Reprinted from Consortium News
Former Secretary of State Hillary Clinton addressing the AIPAC conference in Washington D.C. on March 21, 2016. (Photo credit: AIPAC)
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For centuries hereditary monarchy was the dominant way to select national leaders, evolving into an intricate system that sustained itself through power and propaganda even as its ideological roots shriveled amid the Age of Reason. Yet, as monarchy became a dead idea, it still killed millions in its death throes.
Today, the dangerous "dead ideas" are neoconservatism and its close ally neoliberalism. These are concepts that have organized American foreign policy and economics, respectively, over the past several decades -- and they have failed miserably, at least from the perspective of average Americans and people of the nations on the receiving end of these ideologies.
Neither approach has benefited mankind; both have led to untold death and destruction; yet the twin "neos" have built such a powerful propaganda and political apparatus, especially in Official Washington, that they will surely continue to wreak havoc for years to come. They are zombie ideas and they kill.
Yet, the Democratic Party is poised to nominate an adherent to both "neos" in the person of Hillary Clinton. Rather than move forward from President Barack Obama's unease with what he calls the Washington "playbook," the Democrats are retreating into its perceived safety.
After all, the Washington Establishment remains enthralled to both "neos," favoring the "regime change" interventionism of neoconservatism and the "free trade" globalism of neoliberalism. So, Clinton has emerged as the clear favorite of the elites, at least since the field of alternatives has narrowed to populist billionaire Donald Trump and democratic socialist Bernie Sanders.
Democratic Party insiders appear to be counting on the mainstream news media and prominent opinion-leaders to marginalize Trump, the presumptive Republican nominee, and to finish off Sanders, who faces long odds against Clinton's delegate lead for the Democratic nomination, especially among the party regulars known as "super-delegates."
But the Democratic hierarchy is placing this bet on Clinton in a year when much of the American electorate has risen up against the twin "neos," exhausted by the perpetual wars demanded by the neoconservatives and impoverished by the export of decent-paying manufacturing jobs driven by the neoliberals.
Though much of the popular resistance to the "neos" remains poorly defined in the minds of rebellious voters, the common denominator of the contrasting appeals of Trump and Sanders is that millions of Americans are rejecting the "neos" and repudiating the establishment institutions that insist on sustaining these ideologies.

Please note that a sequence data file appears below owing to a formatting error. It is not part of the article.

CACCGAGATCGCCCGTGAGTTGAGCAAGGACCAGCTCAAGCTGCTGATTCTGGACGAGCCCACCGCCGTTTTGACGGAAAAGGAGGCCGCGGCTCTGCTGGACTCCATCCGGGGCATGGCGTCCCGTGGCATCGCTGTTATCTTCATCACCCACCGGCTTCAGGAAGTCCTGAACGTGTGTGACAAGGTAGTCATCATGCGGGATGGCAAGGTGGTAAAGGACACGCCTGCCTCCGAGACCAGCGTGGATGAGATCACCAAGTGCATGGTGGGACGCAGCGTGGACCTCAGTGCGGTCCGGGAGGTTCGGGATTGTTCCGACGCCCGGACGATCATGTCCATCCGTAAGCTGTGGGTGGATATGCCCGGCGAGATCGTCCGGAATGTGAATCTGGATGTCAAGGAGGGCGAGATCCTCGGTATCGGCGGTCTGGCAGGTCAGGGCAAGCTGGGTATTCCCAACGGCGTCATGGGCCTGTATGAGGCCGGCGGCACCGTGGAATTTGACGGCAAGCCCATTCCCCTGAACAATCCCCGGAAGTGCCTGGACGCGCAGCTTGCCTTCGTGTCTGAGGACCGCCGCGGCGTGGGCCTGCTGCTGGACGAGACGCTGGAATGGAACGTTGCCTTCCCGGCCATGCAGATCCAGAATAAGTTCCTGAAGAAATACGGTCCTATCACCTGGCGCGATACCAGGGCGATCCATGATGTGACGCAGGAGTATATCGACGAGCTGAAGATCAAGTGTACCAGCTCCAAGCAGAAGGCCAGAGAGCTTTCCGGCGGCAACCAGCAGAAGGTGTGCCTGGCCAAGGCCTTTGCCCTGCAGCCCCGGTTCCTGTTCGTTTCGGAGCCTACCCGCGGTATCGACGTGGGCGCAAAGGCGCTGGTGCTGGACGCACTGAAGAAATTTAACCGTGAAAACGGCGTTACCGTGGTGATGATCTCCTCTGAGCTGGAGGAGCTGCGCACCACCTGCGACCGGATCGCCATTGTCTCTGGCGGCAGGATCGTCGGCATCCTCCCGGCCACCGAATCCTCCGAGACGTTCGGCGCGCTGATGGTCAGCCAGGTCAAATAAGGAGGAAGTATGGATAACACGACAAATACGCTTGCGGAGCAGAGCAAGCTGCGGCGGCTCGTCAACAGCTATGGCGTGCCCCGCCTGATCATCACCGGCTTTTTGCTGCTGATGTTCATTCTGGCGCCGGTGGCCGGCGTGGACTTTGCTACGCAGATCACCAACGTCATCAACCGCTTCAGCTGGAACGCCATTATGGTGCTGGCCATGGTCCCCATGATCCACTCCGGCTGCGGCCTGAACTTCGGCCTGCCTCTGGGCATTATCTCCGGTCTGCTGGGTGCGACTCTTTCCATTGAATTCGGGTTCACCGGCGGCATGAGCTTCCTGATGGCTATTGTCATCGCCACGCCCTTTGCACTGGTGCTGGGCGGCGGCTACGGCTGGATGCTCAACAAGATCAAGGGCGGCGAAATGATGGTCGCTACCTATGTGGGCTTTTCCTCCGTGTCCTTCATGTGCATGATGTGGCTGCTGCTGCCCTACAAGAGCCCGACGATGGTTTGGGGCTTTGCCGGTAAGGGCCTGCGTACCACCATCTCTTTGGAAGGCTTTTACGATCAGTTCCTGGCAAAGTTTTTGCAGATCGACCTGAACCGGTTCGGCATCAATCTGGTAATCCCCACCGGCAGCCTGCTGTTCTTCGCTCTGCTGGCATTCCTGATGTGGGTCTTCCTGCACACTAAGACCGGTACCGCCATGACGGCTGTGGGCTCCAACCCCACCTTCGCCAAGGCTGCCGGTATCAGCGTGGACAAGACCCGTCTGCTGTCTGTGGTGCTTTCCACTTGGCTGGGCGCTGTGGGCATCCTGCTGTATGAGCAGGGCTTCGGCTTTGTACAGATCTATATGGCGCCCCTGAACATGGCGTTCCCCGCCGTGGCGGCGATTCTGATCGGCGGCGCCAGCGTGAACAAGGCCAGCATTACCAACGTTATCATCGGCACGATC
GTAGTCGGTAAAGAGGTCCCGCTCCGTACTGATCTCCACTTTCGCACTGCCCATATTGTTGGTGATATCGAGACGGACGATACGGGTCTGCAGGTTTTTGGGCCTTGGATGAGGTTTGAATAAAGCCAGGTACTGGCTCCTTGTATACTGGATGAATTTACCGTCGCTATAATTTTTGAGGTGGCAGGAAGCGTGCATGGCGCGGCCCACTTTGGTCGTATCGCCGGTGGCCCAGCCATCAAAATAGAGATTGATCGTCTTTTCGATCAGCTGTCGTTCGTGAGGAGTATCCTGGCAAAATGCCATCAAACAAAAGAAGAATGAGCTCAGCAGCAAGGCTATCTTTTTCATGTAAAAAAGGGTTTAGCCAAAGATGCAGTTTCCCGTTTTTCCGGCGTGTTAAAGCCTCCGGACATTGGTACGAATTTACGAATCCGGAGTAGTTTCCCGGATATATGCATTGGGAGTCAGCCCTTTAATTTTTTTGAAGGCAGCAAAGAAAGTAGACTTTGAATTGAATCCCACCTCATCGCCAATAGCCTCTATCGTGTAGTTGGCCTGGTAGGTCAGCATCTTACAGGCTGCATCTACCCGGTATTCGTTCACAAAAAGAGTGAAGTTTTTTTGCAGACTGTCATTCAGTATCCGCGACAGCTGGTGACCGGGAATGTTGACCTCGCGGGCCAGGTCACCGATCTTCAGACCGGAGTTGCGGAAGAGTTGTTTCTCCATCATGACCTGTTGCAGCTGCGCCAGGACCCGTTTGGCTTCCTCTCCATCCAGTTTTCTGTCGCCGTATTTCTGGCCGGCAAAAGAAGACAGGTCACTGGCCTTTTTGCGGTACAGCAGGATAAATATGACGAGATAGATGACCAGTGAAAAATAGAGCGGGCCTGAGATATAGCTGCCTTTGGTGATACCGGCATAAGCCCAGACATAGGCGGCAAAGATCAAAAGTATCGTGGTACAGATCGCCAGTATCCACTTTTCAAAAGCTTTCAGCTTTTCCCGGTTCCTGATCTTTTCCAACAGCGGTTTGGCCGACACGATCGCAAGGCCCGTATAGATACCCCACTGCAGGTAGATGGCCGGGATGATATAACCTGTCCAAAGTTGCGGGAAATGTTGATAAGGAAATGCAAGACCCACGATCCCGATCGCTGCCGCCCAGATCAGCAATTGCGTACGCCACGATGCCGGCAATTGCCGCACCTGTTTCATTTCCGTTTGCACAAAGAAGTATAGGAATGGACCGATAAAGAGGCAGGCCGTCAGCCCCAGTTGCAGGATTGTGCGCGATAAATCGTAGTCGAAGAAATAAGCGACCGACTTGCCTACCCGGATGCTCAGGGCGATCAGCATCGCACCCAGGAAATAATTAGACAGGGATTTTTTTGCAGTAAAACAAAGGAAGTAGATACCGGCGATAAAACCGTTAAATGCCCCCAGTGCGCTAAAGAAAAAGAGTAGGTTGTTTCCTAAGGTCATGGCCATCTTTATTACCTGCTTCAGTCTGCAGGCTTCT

The Pressing Question
Thus, the pressing question for Campaign 2016 is whether America will escape from the zombies of the twin "neos" or spend the next four years surrounded by these undead ideas as the world lurches closer to an existential crisis.
The main thing that the zombie "neos" have going for them is that the vast majority of Very Important People in Official Washington have embraced these concepts and have achieved money and fame as a result. These VIPs are no more likely to renounce their fat salaries and overblown influence than the favored courtiers of a King or Queen would side with the unwashed rabble.
Prince Bandar bin Sultan, then Saudi ambassador to the United States, meeting with President George W. Bush in Crawford, Texas, on Aug. 27, 2002.
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The "neo" adherents are also very skilled at framing issues to their benefit, made easier by the fact that they face almost no opposition or resistance from the mainstream media or the major think tanks.
The neoconservatives have become Washington's foreign policy establishment, driving the old-time "realists" who favored more judicious use of American power to the sidelines.
Meanwhile, the neoliberals dominate economic policy debates, treating the "markets" as some new-age god and "privatization" of public assets as scripture. They have pushed aside the old New Dealers who called for a robust government role to protect the people from the excesses of capitalism and to build public infrastructure to benefit the nation as a whole.